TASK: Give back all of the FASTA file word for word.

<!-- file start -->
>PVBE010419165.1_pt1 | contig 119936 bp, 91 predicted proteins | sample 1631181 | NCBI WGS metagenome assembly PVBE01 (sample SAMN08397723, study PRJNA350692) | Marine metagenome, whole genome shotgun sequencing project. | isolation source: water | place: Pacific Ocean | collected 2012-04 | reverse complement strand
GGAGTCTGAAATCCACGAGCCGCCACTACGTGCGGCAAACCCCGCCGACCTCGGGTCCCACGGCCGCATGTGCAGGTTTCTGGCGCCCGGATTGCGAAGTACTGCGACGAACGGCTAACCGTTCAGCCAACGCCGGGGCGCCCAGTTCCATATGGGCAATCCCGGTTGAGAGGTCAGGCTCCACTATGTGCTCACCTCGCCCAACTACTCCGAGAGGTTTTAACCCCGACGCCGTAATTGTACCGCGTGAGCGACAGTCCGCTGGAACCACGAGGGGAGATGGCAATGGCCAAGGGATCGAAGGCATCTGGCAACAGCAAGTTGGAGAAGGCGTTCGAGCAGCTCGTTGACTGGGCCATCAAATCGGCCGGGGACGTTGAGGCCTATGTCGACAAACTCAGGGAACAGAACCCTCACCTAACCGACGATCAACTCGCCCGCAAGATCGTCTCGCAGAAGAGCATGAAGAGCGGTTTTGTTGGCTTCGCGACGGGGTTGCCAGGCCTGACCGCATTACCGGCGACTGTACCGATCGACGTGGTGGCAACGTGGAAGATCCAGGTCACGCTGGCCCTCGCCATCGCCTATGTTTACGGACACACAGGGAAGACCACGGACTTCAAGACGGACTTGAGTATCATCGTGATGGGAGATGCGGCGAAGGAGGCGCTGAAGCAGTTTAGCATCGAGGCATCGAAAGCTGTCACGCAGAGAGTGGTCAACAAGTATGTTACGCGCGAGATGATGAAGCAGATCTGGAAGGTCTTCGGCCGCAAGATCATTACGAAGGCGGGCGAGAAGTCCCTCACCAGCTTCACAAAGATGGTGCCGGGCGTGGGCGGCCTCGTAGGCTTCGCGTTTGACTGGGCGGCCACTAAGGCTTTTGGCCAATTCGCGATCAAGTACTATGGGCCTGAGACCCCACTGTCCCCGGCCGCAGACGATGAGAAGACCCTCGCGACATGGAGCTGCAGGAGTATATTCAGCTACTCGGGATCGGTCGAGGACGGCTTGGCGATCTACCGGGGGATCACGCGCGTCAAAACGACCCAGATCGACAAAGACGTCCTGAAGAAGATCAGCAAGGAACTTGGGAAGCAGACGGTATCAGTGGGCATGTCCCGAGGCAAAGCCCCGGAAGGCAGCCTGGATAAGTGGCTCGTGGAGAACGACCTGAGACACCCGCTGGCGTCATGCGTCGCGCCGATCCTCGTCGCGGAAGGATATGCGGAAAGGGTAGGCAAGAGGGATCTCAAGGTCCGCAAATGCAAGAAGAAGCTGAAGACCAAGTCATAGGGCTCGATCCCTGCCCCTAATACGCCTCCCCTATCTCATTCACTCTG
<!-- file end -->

>PVBE010419165.1_pt1 | contig 119936 bp, 91 predicted proteins | sample 1631181 | NCBI WGS metagenome assembly PVBE01 (sample SAMN08397723, study PRJNA350692) | Marine metagenome, whole genome shotgun sequencing project. | isolation source: water | place: Pacific Ocean | collected 2012-04 | reverse complement strand
GGAGTCTGAAATCCACGAGCCGCCACTACGTGCGGCAAACCCCGCCGACCTCGGGTCCCACGGCCGCATGTGCAGGTTTCTGGCGCCCGGATTGCGAAGTACTGCGACGAACGGCTAACCGTTCAGCCAACGCCGGGGCGCCCAGTTCCATATGGGCAATCCCGGTTGAGAGGTCAGGCTCCACTATGTGCTCACCTCGCCCAACTACTCCGAGAGGTTTTAACCCCGACGCCGTAATTGTACCGCGTGAGCGACAGTCCGCTGGAACCACGAGGGGAGATGGCAATGGCCAAGGGATCGAAGGCATCTGGCAACAGCAAGTTGGAGAAGGCGTTCGAGCAGCTCGTTGACTGGGCCATCAAATCGGCCGGGGACGTTGAGGCCTATGTCGACAAACTCAGGGAACAGAACCCTCACCTAACCGACGATCAACTCGCCCGCAAGATCGTCTCGCAGAAGAGCATGAAGAGCGGTTTTGTTGGCTTCGCGACGGGGTTGCCAGGCCTGACCGCATTACCGGCGACTGTACCGATCGACGTGGTGGCAACGTGGAAGATCCAGGTCACGCTGGCCCTCGCCATCGCCTATGTTTACGGACACACAGGGAAGACCACGGACTTCAAGACGGACTTGAGTATCATCGTGATGGGAGATGCGGCGAAGGAGGCGCTGAAGCAGTTTAGCATCGAGGCATCGAAAGCTGTCACGCAGAGAGTGGTCAACAAGTATGTTACGCGCGAGATGATGAAGCAGATCTGGAAGGTCTTCGGCCGCAAGATCATTACGAAGGCGGGCGAGAAGTCCCTCACCAGCTTCACAAAGATGGTGCCGGGCGTGGGCGGCCTCGTAGGCTTCGCGTTTGACTGGGCGGCCACTAAGGCTTTTGGCCAATTCGCGATCAAGTACTATGGGCCTGAGACCCCACTGTCCCCGGCCGCAGACGATGAGAAGACCCTCGCGACATGGAGCTGCAGGAGTATATTCAGCTACTCGGGATCGGTCGAGGACGGCTTGGCGATCTACCGGGGGATCACGCGCGTCAAAACGACCCAGATCGACAAAGACGTCCTGAAGAAGATCAGCAAGGAACTTGGGAAGCAGACGGTATCAGTGGGCATGTCCCGAGGCAAAGCCCCGGAAGGCAGCCTGGATAAGTGGCTCGTGGAGAACGACCTGAGACACCCGCTGGCGTCATGCGTCGCGCCGATCCTCGTCGCGGAAGGATATGCGGAAAGGGTAGGCAAGAGGGATCTCAAGGTCCGCAAATGCAAGAAGAAGCTGAAGACCAAGTCATAGGGCTCGATCCCTGCCCCTAATACGCCTCCCCTATCTCATTCACTCTG